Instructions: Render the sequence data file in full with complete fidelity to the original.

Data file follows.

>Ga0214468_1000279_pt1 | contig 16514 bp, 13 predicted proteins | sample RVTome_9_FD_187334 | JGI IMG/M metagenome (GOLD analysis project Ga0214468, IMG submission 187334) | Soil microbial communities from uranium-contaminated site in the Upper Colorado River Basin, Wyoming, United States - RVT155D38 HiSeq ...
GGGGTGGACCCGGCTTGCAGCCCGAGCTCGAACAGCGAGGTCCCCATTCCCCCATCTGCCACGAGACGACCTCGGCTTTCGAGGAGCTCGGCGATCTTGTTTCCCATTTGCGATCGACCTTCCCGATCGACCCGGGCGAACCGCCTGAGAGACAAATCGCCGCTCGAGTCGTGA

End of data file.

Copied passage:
>Ga0214468_1000279_pt1 | contig 16514 bp, 13 predicted proteins | sample RVTome_9_FD_187334 | JGI IMG/M metagenome (GOLD analysis project Ga0214468, IMG submission 187334) | Soil microbial communities from uranium-contaminated site in the Upper Colorado River Basin, Wyoming, United States - RVT155D38 HiSeq ...
GGGGTGGACCCGGCTTGCAGCCCGAGCTCGAACAGCGAGGTCCCCATTCCCCCATCTGCCACGAGACGACCTCGGCTTTCGAGGAGCTCGGCGATCTTGTTTCCCATTTGCGATCGACCTTCCCGATCGACCCGGGCGAACCGCCTGAGAGACAAATCGCCGCTCGAGTCGTGA